The New Year celebration is very important in Armenia. Individuals slaughter their best cow, sheep, and/hog for the celebration. The best liquor, cut meats, preserved vegetables and fruits are brought to the table. The holiday reminds me much of Thanksgiving as it is a bit feast of thankfulness, the only difference is that is lasts forever and sleep is not heard of during these days.

Christmas is celebrated on January 6th. It too, is very important, though a more relaxing day. The Armenians are Orthodox Christians, meaning that they stick to the old calendar in which Christmas is celebrated in January.

What else? Oh, I visited some very interesting museums displaying Armenia’s history and the genocide. This history is so fascinating, and I really and continuously each of you to read bits of pieces about it.

I finished a never ending grant with some other PCV’s for our environmental youth summer camps. We have been “conditionally” approve, which is a good sign. I also edited, with the assistance of two other PCVs (Eric and Sarah J-Hi Sarah’s mom J) a rather long document from the Armenian government. My girls’ basketball club ended until the school starts up again. I gracefully received a nice leather basketball from Marita Hynes. Watching the girls play with a new ball sent chills up my spine as their level of play greatly increased. It is amazing what a ball can do for inspiration for the girls. They treated it as if it were a porcelain doll.

Now, I am writing my lesson plans for the next semester. This takes quite some time, I must say.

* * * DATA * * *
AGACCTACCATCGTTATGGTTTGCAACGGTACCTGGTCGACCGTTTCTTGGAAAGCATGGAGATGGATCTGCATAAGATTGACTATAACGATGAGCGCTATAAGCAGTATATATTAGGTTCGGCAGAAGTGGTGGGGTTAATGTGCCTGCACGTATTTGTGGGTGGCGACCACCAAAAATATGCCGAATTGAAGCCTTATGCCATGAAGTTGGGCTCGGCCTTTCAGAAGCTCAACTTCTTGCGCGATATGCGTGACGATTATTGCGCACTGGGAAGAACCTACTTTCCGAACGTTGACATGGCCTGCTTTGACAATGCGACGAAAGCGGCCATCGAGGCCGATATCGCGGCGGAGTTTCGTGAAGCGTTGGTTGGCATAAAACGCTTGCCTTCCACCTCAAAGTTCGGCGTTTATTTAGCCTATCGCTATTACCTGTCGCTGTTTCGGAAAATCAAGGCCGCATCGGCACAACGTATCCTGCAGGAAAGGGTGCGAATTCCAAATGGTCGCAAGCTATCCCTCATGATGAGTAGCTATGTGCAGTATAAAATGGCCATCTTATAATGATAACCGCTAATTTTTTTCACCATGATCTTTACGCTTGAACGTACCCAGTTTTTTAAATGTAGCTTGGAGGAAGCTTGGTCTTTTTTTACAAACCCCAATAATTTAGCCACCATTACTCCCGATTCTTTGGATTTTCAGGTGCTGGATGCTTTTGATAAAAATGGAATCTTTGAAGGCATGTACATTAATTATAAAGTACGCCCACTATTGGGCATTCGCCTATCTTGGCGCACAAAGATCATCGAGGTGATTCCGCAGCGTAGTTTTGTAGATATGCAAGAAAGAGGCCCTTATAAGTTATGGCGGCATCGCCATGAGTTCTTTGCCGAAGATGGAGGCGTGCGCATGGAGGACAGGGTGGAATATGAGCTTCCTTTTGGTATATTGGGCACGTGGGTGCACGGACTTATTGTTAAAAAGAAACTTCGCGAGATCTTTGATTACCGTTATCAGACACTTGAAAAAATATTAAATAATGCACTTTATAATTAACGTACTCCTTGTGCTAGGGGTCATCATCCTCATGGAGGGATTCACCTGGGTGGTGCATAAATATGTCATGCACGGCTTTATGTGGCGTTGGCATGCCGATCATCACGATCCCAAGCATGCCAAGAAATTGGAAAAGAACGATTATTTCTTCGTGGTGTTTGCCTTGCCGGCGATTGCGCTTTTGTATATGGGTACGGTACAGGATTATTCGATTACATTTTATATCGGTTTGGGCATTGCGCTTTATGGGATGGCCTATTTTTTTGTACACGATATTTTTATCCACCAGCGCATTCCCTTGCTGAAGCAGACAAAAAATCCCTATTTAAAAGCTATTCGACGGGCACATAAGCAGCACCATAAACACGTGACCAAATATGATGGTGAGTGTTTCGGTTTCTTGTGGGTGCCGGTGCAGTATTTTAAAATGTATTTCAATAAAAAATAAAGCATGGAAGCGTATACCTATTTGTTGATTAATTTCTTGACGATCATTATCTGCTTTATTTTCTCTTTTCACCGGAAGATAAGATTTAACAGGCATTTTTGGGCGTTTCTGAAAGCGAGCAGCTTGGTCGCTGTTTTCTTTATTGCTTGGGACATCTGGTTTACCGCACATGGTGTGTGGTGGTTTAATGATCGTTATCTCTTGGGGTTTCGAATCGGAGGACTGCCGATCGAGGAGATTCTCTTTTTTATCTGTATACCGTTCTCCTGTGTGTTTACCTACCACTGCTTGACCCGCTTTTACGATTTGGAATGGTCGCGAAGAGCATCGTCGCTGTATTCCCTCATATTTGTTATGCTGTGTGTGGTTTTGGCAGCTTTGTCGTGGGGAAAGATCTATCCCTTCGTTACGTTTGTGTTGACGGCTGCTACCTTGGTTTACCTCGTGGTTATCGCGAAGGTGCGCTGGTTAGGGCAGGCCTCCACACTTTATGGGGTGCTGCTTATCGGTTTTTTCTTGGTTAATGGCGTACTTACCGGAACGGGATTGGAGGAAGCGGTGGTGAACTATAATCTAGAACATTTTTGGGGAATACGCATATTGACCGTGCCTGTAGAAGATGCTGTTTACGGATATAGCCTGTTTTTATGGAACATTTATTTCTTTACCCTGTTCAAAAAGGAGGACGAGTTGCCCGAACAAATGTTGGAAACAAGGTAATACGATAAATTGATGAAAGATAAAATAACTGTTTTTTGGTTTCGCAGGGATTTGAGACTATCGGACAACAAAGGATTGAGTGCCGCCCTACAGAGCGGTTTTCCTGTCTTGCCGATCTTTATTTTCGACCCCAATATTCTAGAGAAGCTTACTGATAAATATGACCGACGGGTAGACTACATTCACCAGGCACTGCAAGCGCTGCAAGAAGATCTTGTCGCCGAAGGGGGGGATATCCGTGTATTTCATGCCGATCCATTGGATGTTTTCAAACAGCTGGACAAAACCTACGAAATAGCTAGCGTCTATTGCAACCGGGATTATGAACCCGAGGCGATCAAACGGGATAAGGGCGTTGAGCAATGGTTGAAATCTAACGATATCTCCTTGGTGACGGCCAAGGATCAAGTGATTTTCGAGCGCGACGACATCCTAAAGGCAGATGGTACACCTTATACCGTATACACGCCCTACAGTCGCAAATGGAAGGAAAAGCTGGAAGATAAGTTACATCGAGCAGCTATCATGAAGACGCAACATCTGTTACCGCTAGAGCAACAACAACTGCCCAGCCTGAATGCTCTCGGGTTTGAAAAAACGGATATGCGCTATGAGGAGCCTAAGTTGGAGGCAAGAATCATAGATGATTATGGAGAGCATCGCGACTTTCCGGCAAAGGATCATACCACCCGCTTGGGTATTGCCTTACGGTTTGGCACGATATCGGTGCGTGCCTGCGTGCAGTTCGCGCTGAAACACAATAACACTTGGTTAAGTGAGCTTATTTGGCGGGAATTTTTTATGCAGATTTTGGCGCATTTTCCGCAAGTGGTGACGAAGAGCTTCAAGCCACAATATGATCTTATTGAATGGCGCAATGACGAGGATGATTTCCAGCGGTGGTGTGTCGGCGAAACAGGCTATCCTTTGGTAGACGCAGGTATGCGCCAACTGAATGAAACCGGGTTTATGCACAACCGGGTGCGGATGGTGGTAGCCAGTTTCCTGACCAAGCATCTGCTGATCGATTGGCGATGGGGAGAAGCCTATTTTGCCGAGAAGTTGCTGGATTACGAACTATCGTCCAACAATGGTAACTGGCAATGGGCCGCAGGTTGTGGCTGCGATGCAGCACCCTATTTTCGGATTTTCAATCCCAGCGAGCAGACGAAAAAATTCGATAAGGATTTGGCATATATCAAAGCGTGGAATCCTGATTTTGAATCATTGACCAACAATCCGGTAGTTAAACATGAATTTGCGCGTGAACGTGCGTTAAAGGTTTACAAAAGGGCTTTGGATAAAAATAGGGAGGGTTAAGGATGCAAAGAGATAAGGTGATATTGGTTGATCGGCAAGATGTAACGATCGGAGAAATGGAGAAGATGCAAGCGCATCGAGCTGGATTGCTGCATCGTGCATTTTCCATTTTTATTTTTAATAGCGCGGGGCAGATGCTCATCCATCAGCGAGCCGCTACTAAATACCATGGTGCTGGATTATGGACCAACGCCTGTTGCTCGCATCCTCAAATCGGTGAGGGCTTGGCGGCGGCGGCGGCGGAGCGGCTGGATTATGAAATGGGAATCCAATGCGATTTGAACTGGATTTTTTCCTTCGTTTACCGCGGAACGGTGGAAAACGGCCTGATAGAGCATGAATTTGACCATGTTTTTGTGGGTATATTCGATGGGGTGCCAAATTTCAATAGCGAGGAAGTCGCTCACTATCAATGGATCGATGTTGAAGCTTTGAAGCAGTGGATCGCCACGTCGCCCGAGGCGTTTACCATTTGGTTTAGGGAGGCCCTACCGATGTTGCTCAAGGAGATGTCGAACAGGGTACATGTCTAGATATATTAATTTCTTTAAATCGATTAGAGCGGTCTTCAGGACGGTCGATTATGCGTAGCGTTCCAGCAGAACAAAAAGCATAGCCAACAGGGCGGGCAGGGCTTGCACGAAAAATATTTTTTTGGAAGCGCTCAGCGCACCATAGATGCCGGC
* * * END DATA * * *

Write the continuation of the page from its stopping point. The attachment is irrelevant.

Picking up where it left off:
But before I signal off, I think it is important for me to reflex as 2006 passed quickly, and it was quite a growing experience for me. We live once, but I can honestly say, the past six months have a great impact on me. I would like to list why I am so thankful and have humbled me.

--For a supportive family in the United States.
--For a supportive peer group in all parts of the world.
--For warm showers when they are available.
--For “Syd” time that comes so limited.
--For a cell phone in which I can text other PCVs when a bad day arises.
--For a indoor bathroom
--For the endless letters and packages that you all have sent. This not only gives joy to me, but I always share to others and they are just as thankful.
--For warm water
--For meeting some amazing friends in Armenia
--For the simple things in life that go so far: hugs, hellos, and love.

Here’s wishing you nothing but the best for 2007. May this year be well for you, but also provide you challenges that my seem unconquerable, in which your true self will be seen.

Love,
Syd

6 comments:

Anonymous said...

Syd,
Hope you have a good New Year. Maybe at least a warm one, huh? I know it's difficult dealing with the elements over there when there isn't much to do to escape from them. I almost feel guilty when we talk to Sarah and she tells how cold she is....we had one of the warmest Decembers on record here. Really not even any measurable snow yet. I can only pray for an early Spring in Armenia:)
Take care,
Kathy Zaenger

Anonymous said...

Syd,
Glad to see you are enjoying yourself. Meters of snow!?!?!? Wow, now I can't complain about the snow we are getting here. I don't know why the weather doesn't decide to get cold until after Christmas. It's like the entire state has shut down. It beautiful though. Take care and I look forward to your next update.

Trey

Anonymous said...

Syd, I do not know how this works, so will try a short note to you. Amanda forwarded your msg to me; and I was delighted to read your update. I think about you often and am glad you are enjoying your experience -- and not at all surprised! It is wonderful that you are taking advantage of some really great experiences. God Bless you! Please let me know if there is anything you want (for your family or kids or yourself) I may be able to pick up that others have not been able to get. I'd be pleased to do that. Hmm, the "lots of snow" would get old. Love - Darcy Mahan 1-20-07